Today in 1635, the Lutheran pastor who came to be known as Father of Pietism was born.
Spener’s reputation and influence are all bound up in his most important book, the brief and readable Pia Desideria, which has one of those classic 17th-century sub-titles that are fully explanatory and nearly as long as a chapter:
or, Heartfelt Desire for a God-pleasing Reform of the true Evangelical Church, Together with Several Simple Christian Proposals Looking Toward that End
Spener changed lives and lit fires because he was so clear about what he wanted. After considerable preliminary matter such as a prayer of dedication and a survey of what’s wrong with the state of Christianity, Spener offered his six proposals for improving conditions in the church. The first is the most important:
1. “Thought should be given to a more extensive use of the Word of God among us.” Since there is no good in us, we have to make use of the powerful means that God has provided for bringing about good. “The more at home the Word of God is among us, the more we shall bring about faith and its fruits.”
As a pastor, Spener preached regularly, but his point is that regular preaching by the ordained clergy is just not enough contact with the Bible. It would take years and years for a Christian to build up serious knowledge of the contents of Scripture, if the sermon is the only delivery system. Spener recommended three further steps:
a. The Bible ought to be read diligently in households, by the head of the family or whoever is literate.
b. Entire books of the Bible ought to be read aloud for groups, one after another, as part of the public church service, without further comment.
c. Church meetings should sometimes be held in which each church member who had been blessed with insight or wisdom would share what they understood. This could happen in small groups, led by a minister, and open to discussion among all participants.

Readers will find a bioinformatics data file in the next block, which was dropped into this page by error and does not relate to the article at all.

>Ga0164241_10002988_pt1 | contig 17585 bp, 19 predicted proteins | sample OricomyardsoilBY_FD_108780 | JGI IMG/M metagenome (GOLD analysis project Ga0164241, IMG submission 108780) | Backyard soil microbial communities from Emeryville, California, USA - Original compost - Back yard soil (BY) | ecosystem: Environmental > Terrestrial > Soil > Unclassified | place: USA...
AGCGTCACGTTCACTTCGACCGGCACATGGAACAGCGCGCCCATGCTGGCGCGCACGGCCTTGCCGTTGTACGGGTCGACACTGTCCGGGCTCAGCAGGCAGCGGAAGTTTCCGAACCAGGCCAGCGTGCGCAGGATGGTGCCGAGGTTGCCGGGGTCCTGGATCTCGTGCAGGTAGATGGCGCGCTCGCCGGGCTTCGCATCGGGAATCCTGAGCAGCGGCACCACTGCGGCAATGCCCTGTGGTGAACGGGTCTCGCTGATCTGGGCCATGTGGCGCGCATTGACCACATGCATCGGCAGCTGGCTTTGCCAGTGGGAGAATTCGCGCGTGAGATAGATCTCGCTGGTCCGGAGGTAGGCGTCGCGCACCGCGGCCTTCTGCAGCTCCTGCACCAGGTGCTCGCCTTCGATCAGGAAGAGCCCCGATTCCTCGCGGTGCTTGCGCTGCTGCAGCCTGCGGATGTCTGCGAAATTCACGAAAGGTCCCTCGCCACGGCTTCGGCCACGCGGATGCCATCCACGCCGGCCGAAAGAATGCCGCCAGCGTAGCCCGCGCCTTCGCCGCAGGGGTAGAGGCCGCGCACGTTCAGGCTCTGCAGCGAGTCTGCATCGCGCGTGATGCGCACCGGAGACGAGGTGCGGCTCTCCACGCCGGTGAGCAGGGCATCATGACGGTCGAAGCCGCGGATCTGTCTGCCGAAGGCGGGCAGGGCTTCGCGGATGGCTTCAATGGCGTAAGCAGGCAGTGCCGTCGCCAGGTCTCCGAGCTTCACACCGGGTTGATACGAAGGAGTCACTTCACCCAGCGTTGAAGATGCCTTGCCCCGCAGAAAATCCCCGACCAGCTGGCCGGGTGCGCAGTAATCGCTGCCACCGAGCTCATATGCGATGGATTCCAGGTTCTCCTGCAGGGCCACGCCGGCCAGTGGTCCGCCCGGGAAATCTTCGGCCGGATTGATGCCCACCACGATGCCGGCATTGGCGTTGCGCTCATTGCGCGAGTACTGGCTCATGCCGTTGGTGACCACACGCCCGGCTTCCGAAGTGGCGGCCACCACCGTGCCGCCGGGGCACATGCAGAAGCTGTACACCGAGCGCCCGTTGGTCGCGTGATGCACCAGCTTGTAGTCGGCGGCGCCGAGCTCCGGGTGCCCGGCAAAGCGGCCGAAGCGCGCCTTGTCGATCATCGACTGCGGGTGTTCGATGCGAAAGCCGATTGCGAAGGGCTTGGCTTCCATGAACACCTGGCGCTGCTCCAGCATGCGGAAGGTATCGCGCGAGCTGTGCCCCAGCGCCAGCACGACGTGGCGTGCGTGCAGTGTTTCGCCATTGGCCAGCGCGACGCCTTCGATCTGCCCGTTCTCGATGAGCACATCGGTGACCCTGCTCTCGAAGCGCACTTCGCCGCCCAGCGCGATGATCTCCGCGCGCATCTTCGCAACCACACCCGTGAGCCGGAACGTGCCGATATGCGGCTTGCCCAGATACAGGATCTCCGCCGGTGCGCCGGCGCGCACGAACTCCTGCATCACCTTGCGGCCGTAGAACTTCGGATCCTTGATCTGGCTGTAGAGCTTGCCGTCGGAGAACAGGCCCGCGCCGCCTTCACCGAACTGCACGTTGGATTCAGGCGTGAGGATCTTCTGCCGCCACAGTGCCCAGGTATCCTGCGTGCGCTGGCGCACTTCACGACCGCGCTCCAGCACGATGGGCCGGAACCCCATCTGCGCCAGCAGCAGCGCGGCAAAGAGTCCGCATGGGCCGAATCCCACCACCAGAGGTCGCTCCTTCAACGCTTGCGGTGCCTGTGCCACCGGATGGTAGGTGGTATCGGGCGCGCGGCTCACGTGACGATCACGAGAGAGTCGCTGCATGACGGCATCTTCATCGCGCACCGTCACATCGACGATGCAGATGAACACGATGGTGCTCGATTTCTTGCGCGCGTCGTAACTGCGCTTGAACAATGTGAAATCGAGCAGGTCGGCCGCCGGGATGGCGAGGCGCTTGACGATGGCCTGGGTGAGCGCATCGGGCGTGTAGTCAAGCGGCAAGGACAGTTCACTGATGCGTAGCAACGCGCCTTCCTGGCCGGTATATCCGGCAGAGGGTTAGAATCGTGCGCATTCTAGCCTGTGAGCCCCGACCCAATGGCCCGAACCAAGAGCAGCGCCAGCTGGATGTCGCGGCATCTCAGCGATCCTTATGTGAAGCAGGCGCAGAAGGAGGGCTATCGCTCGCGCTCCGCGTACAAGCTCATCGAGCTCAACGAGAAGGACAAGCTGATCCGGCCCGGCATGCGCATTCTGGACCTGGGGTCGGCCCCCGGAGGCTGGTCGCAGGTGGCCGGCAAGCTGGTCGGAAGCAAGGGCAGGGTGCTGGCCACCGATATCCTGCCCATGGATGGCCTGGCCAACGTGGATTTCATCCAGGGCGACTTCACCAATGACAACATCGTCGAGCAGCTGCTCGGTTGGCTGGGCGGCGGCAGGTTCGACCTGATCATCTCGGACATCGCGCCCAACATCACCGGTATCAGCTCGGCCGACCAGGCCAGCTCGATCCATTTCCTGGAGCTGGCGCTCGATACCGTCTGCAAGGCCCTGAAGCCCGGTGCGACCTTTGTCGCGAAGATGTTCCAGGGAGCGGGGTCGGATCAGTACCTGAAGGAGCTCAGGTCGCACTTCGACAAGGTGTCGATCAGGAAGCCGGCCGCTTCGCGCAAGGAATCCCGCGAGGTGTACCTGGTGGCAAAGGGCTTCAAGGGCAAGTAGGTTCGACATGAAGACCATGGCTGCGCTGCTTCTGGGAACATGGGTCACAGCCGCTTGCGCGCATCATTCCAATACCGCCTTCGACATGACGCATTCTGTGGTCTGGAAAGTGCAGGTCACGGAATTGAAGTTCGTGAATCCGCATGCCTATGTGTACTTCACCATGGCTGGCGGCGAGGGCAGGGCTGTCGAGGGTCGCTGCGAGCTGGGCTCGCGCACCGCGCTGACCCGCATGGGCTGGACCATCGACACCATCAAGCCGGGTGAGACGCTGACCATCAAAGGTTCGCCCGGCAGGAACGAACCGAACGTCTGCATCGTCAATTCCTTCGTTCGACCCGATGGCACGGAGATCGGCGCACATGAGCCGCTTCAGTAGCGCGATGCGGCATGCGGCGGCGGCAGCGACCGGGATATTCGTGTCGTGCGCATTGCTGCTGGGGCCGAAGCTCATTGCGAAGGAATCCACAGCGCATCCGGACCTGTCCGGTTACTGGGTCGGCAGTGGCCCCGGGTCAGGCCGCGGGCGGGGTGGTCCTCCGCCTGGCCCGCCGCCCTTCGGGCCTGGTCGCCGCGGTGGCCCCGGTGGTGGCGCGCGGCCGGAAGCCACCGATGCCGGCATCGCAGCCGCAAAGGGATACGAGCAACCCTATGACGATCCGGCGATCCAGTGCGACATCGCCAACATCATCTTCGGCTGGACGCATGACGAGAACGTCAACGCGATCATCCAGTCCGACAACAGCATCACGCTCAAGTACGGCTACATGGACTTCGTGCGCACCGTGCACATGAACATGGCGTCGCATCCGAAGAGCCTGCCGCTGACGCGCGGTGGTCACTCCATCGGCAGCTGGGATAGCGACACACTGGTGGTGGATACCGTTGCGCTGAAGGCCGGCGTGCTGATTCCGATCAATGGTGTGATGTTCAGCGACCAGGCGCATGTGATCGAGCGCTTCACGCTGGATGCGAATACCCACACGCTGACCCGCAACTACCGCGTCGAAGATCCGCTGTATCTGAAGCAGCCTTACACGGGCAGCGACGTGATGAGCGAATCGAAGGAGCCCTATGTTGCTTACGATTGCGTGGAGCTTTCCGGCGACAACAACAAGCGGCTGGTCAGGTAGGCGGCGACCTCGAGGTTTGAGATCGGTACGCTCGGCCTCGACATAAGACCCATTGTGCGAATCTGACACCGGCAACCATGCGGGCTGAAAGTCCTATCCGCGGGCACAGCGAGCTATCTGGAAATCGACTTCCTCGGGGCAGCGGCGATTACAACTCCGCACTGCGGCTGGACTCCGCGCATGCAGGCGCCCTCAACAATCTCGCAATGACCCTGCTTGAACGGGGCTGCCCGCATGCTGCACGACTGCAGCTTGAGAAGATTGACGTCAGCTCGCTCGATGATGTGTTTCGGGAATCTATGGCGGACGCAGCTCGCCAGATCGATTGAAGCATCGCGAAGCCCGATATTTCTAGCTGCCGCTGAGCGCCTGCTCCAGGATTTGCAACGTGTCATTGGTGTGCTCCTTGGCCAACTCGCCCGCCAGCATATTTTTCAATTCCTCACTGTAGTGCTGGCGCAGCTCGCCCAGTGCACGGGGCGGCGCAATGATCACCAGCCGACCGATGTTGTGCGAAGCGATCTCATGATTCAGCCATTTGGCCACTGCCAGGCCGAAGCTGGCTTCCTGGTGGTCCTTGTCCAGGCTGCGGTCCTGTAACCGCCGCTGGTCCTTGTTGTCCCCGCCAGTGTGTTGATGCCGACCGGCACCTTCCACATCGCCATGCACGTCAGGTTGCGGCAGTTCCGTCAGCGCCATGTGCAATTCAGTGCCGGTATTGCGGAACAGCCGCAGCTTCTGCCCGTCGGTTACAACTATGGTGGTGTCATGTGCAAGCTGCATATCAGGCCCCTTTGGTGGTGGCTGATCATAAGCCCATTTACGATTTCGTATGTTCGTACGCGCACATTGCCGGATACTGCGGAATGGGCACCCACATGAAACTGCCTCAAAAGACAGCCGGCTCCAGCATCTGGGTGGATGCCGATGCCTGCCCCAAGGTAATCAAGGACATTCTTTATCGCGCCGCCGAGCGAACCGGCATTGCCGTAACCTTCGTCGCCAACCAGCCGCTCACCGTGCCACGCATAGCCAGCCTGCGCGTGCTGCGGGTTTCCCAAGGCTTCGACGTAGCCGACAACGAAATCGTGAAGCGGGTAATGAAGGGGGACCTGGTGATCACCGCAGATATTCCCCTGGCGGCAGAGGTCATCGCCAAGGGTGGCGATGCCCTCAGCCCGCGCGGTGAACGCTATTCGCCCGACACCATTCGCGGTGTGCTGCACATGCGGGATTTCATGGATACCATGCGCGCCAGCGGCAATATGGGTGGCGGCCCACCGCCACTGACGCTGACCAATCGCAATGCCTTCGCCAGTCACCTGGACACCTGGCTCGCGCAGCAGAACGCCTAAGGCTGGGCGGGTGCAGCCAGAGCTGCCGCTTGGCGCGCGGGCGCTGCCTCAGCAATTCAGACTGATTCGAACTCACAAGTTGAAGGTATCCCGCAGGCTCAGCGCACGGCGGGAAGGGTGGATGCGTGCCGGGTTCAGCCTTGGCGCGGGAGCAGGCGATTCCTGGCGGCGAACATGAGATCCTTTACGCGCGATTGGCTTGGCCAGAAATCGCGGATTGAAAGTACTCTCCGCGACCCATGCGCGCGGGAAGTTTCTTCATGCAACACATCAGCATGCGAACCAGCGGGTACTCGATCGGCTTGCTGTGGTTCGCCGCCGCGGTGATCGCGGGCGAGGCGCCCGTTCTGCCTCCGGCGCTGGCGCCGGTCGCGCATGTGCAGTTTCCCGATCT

2. The spiritual priesthood of all believers must be affirmed, taught, and put into practice. There is a legitimate distinction between ordained clergy who have special training on the one hand, and church members whose expertise is in some secular calling on the other. But “all spiritual functions are open to all Christians without exception. Although the regular and public performance of them is entrusted to ministers appointed for this purpose, the functions may be performed by others in case of emergency. Especially should those things which are unrelated to public acts be done continually by all at home and in everyday life”
3. “It is by no means enough to have knowledge of the Christian faith, for Christianity consists rather of practice.” Spener feared a faith that just flits around in the head. He was, after all, the father of Pietism: heartfelt Christianity that expresses itself in love.
4. We must be careful how we engage in theological controversy. Disputation is frequently necessary, and only a naive church would imagine otherwise. But the spiritual dangers connected with doctrinal fighting were abundantly evident in Spener’s day.
5. Ministers must be trained properly, with deep knowledge of the Word and also with constant commitment to own spiritual development. Professors ought to set good examples, and “it would be especially helpful if the professors would pay attention to the life as well as the studies of the students entrusted to them and would from time to time speak of those who need to be spoken to.”
6. Good sermons ought to be preached. Really good sermons. As his chief example of good sermons, Spener points to the preaching of Johann Arndt (Pia Desideria was originally written as a preface for a collection of Arndt sermons).
Some of these recommendations have become commonplace now, especially for those of us who are downstream from Spener’s influence. But some of them describe a better situation than we are currently in. The church scene of the 21st century surely needs what Spener recommended in the Pia Desideria.
tomorrow, January 14: Juan de Valdes